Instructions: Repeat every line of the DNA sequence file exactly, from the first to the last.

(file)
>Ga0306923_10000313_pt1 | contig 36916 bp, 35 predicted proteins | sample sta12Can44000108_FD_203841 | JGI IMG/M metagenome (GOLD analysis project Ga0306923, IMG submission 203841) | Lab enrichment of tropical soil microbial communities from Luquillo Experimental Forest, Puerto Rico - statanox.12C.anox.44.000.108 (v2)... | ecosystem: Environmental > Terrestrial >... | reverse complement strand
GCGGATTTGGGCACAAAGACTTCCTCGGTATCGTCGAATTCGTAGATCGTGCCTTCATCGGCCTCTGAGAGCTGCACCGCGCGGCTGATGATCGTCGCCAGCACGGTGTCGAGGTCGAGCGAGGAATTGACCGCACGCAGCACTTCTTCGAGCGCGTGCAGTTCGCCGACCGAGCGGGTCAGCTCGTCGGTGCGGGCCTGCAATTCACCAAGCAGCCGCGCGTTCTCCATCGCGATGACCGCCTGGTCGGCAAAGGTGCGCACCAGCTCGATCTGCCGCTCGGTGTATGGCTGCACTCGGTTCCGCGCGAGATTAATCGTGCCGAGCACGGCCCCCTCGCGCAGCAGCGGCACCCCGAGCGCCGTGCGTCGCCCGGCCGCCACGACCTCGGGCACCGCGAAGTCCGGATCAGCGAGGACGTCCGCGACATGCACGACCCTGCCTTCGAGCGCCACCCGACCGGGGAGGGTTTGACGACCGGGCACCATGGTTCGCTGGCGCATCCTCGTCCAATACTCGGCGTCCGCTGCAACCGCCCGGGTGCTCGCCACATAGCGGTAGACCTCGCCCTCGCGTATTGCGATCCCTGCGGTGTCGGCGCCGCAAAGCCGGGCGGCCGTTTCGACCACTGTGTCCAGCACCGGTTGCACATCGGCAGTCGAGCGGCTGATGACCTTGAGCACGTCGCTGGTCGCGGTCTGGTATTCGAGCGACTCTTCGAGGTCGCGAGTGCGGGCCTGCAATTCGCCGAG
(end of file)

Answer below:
>Ga0306923_10000313_pt1 | contig 36916 bp, 35 predicted proteins | sample sta12Can44000108_FD_203841 | JGI IMG/M metagenome (GOLD analysis project Ga0306923, IMG submission 203841) | Lab enrichment of tropical soil microbial communities from Luquillo Experimental Forest, Puerto Rico - statanox.12C.anox.44.000.108 (v2)... | ecosystem: Environmental > Terrestrial >... | reverse complement strand
GCGGATTTGGGCACAAAGACTTCCTCGGTATCGTCGAATTCGTAGATCGTGCCTTCATCGGCCTCTGAGAGCTGCACCGCGCGGCTGATGATCGTCGCCAGCACGGTGTCGAGGTCGAGCGAGGAATTGACCGCACGCAGCACTTCTTCGAGCGCGTGCAGTTCGCCGACCGAGCGGGTCAGCTCGTCGGTGCGGGCCTGCAATTCACCAAGCAGCCGCGCGTTCTCCATCGCGATGACCGCCTGGTCGGCAAAGGTGCGCACCAGCTCGATCTGCCGCTCGGTGTATGGCTGCACTCGGTTCCGCGCGAGATTAATCGTGCCGAGCACGGCCCCCTCGCGCAGCAGCGGCACCCCGAGCGCCGTGCGTCGCCCGGCCGCCACGACCTCGGGCACCGCGAAGTCCGGATCAGCGAGGACGTCCGCGACATGCACGACCCTGCCTTCGAGCGCCACCCGACCGGGGAGGGTTTGACGACCGGGCACCATGGTTCGCTGGCGCATCCTCGTCCAATACTCGGCGTCCGCTGCAACCGCCCGGGTGCTCGCCACATAGCGGTAGACCTCGCCCTCGCGTATTGCGATCCCTGCGGTGTCGGCGCCGCAAAGCCGGGCGGCCGTTTCGACCACTGTGTCCAGCACCGGTTGCACATCGGCAGTCGAGCGGCTGATGACCTTGAGCACGTCGCTGGTCGCGGTCTGGTATTCGAGCGACTCTTCGAGGTCGCGAGTGCGGGCCTGCAATTCGCCGAG